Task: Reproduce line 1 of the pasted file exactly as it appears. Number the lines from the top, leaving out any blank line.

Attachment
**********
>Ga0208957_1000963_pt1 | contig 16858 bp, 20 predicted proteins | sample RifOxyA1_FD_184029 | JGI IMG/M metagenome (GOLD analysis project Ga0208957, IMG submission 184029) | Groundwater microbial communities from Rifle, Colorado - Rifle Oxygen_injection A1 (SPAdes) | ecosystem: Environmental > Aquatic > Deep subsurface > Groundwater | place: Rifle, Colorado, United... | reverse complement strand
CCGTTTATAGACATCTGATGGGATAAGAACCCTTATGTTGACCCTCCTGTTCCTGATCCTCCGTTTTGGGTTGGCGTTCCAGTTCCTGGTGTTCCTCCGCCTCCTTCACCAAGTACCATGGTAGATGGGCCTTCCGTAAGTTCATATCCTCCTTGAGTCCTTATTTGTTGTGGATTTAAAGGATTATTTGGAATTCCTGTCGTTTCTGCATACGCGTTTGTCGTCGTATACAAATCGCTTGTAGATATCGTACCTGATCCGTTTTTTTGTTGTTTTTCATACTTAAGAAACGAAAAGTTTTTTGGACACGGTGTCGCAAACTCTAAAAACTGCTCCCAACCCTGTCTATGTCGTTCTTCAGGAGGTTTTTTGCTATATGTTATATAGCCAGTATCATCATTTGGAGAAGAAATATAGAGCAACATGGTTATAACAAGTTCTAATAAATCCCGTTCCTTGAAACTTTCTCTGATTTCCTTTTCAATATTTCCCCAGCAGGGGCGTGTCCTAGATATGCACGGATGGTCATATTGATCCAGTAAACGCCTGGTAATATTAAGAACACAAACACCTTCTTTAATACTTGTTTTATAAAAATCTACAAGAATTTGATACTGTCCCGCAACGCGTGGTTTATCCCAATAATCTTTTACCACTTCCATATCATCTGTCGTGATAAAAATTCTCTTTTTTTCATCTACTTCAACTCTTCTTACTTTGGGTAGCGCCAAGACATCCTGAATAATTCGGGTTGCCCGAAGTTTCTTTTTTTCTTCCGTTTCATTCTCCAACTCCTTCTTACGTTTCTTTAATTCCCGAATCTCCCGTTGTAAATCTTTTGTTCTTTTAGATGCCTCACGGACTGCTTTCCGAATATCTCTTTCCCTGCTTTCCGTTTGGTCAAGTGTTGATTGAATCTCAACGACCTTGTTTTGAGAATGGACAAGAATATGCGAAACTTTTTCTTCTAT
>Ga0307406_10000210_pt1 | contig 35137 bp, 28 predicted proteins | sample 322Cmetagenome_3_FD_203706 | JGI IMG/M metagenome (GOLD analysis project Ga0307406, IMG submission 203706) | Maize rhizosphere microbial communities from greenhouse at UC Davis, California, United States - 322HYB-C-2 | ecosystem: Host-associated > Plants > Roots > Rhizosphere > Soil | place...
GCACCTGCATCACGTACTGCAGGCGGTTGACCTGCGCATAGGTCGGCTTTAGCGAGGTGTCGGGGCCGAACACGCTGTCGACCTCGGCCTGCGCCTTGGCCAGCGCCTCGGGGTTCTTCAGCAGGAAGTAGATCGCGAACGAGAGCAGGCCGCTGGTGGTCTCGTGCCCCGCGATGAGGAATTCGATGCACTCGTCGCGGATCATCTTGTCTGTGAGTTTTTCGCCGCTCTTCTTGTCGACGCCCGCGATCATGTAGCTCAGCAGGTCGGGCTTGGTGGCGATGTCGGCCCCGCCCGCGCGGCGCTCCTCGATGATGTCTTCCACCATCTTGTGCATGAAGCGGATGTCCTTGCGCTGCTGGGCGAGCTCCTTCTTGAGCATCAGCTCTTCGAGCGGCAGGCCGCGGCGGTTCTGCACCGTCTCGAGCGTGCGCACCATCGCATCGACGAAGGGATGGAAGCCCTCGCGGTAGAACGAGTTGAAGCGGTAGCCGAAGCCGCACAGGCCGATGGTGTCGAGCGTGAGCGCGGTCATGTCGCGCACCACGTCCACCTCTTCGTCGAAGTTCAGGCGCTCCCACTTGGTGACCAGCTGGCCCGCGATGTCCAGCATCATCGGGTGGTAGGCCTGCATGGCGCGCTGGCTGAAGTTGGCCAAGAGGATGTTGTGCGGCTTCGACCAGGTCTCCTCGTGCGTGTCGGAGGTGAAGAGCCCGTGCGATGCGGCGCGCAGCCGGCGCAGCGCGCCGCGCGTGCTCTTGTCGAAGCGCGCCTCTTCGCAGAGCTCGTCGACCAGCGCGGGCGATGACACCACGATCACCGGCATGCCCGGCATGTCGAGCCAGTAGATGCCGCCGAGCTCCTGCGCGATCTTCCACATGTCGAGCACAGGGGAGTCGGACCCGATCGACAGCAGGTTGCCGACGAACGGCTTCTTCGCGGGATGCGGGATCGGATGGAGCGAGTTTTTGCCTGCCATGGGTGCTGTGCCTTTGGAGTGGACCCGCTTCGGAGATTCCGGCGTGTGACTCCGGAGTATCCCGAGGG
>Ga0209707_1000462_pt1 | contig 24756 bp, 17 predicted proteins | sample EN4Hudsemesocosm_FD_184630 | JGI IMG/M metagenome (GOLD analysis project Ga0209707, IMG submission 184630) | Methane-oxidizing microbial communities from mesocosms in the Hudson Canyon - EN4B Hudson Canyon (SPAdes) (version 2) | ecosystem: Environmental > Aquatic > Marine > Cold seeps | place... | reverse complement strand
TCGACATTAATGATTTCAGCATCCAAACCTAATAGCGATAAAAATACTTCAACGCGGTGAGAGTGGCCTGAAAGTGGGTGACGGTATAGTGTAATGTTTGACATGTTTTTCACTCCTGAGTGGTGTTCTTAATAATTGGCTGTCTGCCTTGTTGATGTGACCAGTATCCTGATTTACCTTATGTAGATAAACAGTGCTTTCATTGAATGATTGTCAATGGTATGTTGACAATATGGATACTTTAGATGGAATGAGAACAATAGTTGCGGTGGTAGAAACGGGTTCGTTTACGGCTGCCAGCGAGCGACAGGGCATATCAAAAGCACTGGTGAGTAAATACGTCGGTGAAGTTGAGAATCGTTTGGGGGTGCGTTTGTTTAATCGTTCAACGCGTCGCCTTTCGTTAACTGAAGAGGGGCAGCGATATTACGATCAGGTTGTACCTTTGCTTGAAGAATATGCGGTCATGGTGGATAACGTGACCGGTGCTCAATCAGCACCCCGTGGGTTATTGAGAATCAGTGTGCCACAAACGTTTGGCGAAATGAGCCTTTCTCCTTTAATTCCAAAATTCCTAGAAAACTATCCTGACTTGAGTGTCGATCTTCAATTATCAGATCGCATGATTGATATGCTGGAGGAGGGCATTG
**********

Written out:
>Ga0208957_1000963_pt1 | contig 16858 bp, 20 predicted proteins | sample RifOxyA1_FD_184029 | JGI IMG/M metagenome (GOLD analysis project Ga0208957, IMG submission 184029) | Groundwater microbial communities from Rifle, Colorado - Rifle Oxygen_injection A1 (SPAdes) | ecosystem: Environmental > Aquatic > Deep subsurface > Groundwater | place: Rifle, Colorado, United... | reverse complement strand